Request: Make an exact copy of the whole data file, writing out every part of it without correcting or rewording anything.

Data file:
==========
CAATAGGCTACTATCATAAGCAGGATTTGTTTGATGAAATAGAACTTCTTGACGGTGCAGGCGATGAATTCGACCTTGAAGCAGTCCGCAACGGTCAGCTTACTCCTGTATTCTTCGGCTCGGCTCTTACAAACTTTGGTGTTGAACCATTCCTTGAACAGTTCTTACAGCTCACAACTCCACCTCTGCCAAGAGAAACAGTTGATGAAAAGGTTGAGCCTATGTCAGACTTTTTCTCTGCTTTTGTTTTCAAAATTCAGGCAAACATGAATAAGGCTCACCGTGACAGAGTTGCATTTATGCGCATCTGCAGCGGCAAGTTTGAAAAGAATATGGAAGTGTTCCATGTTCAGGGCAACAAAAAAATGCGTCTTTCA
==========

CAATAGGCTACTATCATAAGCAGGATTTGTTTGATGAAATAGAACTTCTTGACGGTGCAGGCGATGAATTCGACCTTGAAGCAGTCCGCAACGGTCAGCTTACTCCTGTATTCTTCGGCTCGGCTCTTACAAACTTTGGTGTTGAACCATTCCTTGAACAGTTCTTACAGCTCACAACTCCACCTCTGCCAAGAGAAACAGTTGATGAAAAGGTTGAGCCTATGTCAGACTTTTTCTCTGCTTTTGTTTTCAAAATTCAGGCAAACATGAATAAGGCTCACCGTGACAGAGTTGCATTTATGCGCATCTGCAGCGGCAAGTTTGAAAAGAATATGGAAGTGTTCCATGTTCAGGGCAACAAAAAAATGCGTCTTTCA